Bible Studies
Written by Jim Jordal   
Wednesday, 07 January 2015


By Jim Jordal

Legend has it that British Prime Minister Benjamin Disraeli once identified three types of lies used by his political enemies: “Lies, damn lies, and statistics.” Today we’ll look briefly at several fallacious statements often used by persons of wealth to help cover their tracks and persuade the gullible public that their great wealth is good for them and for the country.

First is the old lie that “A rising tide lifts all boats.” That is, if they aren’t sunk and already lying on the bottom, which a good share of the poverty-stricken working public already is. The recent, well-touted reductions in the unemployment figures fail to include the hopeless, demoralized sufferers who have given up the job search, and now survive any way they can. The rising tide didn’t lift them! Nor did it lift those who finally got a job, but at a wage so low as to be an insult. Employment is up, but family income is stagnant or even declining. So the rising tide has seemingly passed all but the top few percent of Americans as the yachts of the rich rise far faster than the rowboats of the working poor.

Second is the flawed “trickle down” theory that wealth put in at the top trickles down to those lower on the economic ladder. But the proponents of wealth have got it backward: What filters down is not wealth, but suffering and hopelessness. What filters up is wealth and power and the outrageous arrogance of great wealth that never tires of seeking new toys and possessions to flout their riches.

The trickle-down theory assumes that the rich will spend their newfound largesse in job-creating investment, thereby aiding the poor. But it’s becoming clear that the super-sized gains of the plutocrats are not spent in job creation, but in conspicuous consumption and in extremely shaky and non-productive  “investments” like the infamous derivatives and debt swaps.

Third is the evasion that it’s free markets rather than people, corporations, or governments that are responsible for economic deprivation, unemployment, and financial oppression. When a corporation makes a decision to offshore 10,000 jobs, with a consequent deadening impact on the local economy, they reject responsibility with the claim “it was just the market.” The idea goes back to Adam Smith’s famous “invisible hand,” that somehow attributes a certain wisdom to the market, with the corollary concept that free markets always self-correct, thus wiping out any temporary losses or public discontent.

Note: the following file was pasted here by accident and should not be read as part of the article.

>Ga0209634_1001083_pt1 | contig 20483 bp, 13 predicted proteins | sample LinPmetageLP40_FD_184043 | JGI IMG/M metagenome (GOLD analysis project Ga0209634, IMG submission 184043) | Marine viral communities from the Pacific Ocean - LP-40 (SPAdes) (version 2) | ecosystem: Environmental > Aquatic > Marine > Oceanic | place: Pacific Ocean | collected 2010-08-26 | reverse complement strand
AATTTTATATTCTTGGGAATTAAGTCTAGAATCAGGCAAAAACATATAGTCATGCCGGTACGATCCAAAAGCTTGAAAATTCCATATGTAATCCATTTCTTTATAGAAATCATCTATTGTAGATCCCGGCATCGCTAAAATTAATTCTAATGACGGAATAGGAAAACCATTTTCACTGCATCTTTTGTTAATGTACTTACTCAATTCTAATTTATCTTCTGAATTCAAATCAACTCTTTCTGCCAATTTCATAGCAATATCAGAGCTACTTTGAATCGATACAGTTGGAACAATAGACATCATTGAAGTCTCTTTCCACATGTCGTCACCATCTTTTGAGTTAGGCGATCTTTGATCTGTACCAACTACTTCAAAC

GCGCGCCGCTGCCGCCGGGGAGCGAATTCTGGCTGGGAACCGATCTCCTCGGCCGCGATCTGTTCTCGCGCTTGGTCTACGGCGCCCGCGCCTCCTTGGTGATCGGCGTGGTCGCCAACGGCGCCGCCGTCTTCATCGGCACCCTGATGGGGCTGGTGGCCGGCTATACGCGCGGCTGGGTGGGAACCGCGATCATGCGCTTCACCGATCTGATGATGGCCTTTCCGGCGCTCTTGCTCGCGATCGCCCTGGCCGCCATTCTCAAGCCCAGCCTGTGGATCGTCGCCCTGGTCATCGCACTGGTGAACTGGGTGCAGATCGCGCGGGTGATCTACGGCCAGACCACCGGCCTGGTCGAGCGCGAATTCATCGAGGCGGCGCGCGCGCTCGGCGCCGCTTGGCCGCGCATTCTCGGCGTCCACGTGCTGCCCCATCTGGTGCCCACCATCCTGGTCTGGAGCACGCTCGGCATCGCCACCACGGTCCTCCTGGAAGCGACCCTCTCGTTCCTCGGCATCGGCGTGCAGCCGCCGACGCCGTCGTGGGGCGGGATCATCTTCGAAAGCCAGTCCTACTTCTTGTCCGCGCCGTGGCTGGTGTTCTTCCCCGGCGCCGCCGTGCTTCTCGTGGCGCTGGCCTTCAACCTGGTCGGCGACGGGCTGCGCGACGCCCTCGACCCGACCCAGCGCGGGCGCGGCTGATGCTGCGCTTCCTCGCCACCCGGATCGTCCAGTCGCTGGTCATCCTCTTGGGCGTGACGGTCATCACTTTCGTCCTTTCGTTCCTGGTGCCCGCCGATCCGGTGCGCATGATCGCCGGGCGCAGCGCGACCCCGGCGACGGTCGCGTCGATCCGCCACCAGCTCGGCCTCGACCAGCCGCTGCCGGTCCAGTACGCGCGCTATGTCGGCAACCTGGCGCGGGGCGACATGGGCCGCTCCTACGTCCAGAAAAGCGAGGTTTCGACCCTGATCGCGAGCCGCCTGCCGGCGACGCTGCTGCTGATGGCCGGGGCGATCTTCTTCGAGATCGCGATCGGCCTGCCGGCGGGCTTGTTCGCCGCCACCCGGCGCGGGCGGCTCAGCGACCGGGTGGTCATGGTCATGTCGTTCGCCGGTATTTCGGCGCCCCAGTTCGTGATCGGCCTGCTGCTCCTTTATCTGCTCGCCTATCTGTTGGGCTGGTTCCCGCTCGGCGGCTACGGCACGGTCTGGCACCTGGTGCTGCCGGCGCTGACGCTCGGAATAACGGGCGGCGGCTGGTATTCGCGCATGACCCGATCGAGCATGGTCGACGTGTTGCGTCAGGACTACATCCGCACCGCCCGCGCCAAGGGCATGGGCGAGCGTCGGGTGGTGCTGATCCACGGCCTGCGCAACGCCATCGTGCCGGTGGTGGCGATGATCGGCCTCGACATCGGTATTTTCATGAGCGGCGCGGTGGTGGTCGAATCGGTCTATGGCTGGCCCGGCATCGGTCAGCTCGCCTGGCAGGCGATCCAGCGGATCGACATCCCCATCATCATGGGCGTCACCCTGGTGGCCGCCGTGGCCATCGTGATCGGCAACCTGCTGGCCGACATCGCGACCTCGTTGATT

But markets don’t make decisions, people do. Neither do corporations or governments make damaging decisions; their individual board members or political leaders make the decisions, then blame it on market pressures. But jobs and human welfare are destroyed through damaging moral decisions that cannot rightly be blamed on inanimate, unfeeling markets.

All this reminds me of the farmer in Lindstrom of a century ago who sold an old, ragged horse to a neighbor. After a few days the neighbor brought the horse back with the comment, “Hey, You didn’t tell me this horse is blind.” Yes, I did, exclaimed the irate seller, “I told you he didn’t look so good!” This story illustrates another form of deceit: the use of common words or phrases that unfortunately don’t mean the same to all people and so transfer false or hidden meanings.

Each of these views can be “proven” using doctored, devious, false statistics. When you hear statistics used to support a view that all common sense says is erroneous, think before you accept it. What goal does the presenter have in mind? What will be the probable outcome? What is the background of the figures being offered? What has been omitted from the argument? And probably the best inoculation against the acceptance of error: Follow the money! Who gains and who loses?

Today, there seems to be little prohibition against outright lying in the political and economic arenas. God says he hates lying, and so should we in the churches of America.